After the Revolution, the States adopted their own constitutions, many of which contained the Bill of Rights. The Americans still faced the challenge of creating a central government for their new nation. In 1777 the Continental Congress adopted the Articles of Confederation, which were ratified in 1781.
Under the Articles, the states retained their “sovereignty, freedom and independence,” while the national government was kept weak and inferior. Over the next few years it became evident that the system of government that had been chosen was not strong enough to completely settle and defend the frontier, regulating trade, currency and commerce, and organizing thirteen states into one union. (1)
So in the summer of 1787 delegates from the twelve states convened in Philadelphia to draft a new Constitution. They proposed a strong national government that would assume many of the powers previously imposed upon the states.
(1) “No sooner than had the Continental Congress laid the proposed Constitution before the people for ratification, ” Irving Brant writes, “than a cry went up: it contained no Bill of Rights.”(2) People objected because the liberties they had fought for in the Revolution were not being protected by the Constitution, and then could be ignored by the federal government. The Anti-Federalist called for another convention to outline a Bill of Rights before the Constitution was approved. The Federalist, fearing that the progress would unravel completely, urged immediate ratification.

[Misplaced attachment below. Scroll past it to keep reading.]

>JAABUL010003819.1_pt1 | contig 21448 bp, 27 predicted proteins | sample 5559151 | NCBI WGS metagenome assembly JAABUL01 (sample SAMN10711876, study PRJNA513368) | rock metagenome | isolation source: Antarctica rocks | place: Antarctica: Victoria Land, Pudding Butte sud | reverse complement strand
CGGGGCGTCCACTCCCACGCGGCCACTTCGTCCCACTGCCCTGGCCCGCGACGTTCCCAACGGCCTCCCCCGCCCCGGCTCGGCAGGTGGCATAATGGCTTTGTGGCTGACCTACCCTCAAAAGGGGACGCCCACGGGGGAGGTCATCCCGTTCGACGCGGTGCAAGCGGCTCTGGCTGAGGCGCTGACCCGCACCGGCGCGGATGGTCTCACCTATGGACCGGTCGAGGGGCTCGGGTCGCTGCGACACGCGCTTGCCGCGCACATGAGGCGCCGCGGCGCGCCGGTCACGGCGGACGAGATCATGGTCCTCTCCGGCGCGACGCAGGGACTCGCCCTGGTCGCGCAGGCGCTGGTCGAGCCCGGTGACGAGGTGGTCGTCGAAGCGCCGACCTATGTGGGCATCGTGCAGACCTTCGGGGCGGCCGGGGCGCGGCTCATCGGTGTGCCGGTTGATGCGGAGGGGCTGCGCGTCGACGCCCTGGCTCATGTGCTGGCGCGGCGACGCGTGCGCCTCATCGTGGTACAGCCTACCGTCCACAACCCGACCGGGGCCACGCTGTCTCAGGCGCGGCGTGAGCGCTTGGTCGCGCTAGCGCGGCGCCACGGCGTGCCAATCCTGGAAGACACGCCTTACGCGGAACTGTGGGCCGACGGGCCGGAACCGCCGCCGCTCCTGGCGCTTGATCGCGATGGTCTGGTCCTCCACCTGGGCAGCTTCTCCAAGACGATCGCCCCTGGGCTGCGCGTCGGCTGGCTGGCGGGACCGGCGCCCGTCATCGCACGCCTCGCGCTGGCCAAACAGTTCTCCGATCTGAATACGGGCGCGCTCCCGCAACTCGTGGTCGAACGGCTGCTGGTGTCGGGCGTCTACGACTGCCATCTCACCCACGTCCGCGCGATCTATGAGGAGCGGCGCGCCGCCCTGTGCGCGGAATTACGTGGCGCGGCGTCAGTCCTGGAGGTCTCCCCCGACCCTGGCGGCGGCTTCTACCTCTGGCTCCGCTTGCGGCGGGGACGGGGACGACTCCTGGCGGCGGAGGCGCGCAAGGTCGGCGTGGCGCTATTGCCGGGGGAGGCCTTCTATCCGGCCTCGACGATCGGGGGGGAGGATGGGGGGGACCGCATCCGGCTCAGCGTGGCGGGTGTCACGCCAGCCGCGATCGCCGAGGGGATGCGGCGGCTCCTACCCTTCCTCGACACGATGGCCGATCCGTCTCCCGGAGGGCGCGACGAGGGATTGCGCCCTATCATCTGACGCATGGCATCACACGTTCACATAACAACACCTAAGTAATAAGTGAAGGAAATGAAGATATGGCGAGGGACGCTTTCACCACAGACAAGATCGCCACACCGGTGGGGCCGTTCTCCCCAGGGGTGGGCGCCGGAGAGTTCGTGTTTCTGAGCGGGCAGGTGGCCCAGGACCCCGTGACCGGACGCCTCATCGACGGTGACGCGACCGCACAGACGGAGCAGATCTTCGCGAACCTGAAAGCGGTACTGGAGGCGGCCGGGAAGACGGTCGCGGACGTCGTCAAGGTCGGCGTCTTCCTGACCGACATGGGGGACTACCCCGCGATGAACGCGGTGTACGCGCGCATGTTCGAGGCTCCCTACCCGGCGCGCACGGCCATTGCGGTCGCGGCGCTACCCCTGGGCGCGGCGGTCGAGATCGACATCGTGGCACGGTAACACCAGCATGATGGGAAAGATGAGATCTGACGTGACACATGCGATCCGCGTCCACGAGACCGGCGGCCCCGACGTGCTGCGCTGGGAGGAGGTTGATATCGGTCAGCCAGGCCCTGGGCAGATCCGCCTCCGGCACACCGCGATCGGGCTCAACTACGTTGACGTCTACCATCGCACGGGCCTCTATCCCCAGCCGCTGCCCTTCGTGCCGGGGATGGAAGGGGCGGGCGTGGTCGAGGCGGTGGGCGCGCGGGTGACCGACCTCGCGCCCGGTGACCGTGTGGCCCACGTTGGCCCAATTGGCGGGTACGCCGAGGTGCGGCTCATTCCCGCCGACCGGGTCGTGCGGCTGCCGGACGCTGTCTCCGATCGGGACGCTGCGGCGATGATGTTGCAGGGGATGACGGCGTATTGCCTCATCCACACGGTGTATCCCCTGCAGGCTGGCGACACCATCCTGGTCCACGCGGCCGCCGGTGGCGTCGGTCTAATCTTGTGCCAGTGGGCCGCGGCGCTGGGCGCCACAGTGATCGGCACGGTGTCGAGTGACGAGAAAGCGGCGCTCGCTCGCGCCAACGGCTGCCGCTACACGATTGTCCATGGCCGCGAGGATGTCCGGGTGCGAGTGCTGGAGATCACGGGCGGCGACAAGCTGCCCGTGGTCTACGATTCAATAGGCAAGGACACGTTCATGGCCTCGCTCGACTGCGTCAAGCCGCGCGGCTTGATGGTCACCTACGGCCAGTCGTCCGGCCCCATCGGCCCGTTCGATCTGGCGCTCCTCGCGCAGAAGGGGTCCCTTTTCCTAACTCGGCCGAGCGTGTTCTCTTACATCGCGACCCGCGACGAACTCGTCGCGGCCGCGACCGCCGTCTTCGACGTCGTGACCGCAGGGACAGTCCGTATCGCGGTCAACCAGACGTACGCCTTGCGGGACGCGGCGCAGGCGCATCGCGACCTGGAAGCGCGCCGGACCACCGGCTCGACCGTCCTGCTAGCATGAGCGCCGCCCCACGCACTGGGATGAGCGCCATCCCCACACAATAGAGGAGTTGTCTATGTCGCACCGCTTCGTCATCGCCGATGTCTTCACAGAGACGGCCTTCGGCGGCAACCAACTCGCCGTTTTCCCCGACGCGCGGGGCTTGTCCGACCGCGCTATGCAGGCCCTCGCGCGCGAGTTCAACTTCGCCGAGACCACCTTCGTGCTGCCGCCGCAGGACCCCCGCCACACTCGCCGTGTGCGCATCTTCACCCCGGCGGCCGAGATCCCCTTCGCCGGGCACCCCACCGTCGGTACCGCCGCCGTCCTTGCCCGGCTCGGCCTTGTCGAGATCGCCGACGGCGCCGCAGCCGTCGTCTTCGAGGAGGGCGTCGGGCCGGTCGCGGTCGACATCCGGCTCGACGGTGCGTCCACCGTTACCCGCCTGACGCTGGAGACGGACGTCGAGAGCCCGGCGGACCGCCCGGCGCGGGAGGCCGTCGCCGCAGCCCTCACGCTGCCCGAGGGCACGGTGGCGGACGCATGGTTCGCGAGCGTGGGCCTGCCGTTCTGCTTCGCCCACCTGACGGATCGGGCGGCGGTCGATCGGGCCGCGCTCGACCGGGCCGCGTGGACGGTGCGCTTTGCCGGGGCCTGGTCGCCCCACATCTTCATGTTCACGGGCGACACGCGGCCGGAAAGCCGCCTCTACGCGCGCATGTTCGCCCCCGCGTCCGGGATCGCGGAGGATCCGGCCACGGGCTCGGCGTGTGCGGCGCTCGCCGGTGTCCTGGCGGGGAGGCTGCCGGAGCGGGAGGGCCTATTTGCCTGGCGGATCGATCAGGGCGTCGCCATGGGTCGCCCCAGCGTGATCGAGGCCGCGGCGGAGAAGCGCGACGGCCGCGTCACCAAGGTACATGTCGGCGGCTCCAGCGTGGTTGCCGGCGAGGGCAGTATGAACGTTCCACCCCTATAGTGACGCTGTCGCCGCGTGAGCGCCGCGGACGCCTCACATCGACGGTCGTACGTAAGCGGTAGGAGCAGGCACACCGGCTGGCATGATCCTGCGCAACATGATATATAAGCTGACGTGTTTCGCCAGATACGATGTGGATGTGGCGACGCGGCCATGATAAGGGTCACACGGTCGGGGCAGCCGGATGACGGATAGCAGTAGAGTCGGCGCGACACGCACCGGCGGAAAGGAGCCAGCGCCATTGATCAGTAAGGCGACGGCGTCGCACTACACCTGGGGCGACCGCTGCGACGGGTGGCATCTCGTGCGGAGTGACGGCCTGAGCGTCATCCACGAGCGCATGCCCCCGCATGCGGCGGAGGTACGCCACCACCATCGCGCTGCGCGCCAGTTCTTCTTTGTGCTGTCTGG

With the understanding of a Bill of Rights to follow later. Eventually the Federalist prevailed. By 1788, eleven states had ratified the Constitution. Six states, however, sent Congress proposals for amendments, modeled on their state constitutions and designed to protect individual rights.
James Madison realized that the public desire for a Bill of Rights could not be ignored. In 1789, after reviewing the state proposed amendments and the state Bill of Rights to be considered by Congress, he proposed nine amendments to be considered by Congress for insertion into the text of the Constitution. After deliberation, debate, and some alterations, the House and Senate voted to add the amendments on the end of the Constitution and sent twelve amendments to the states for ratification. (1) Only ten of theses were ratified and from those are what we know as the Bill of Rights today.
As ratified in 1791, the Bill of Rights protected individual rights from violation by the federal government. For example the First Amendment begins, “Congress shall make no law…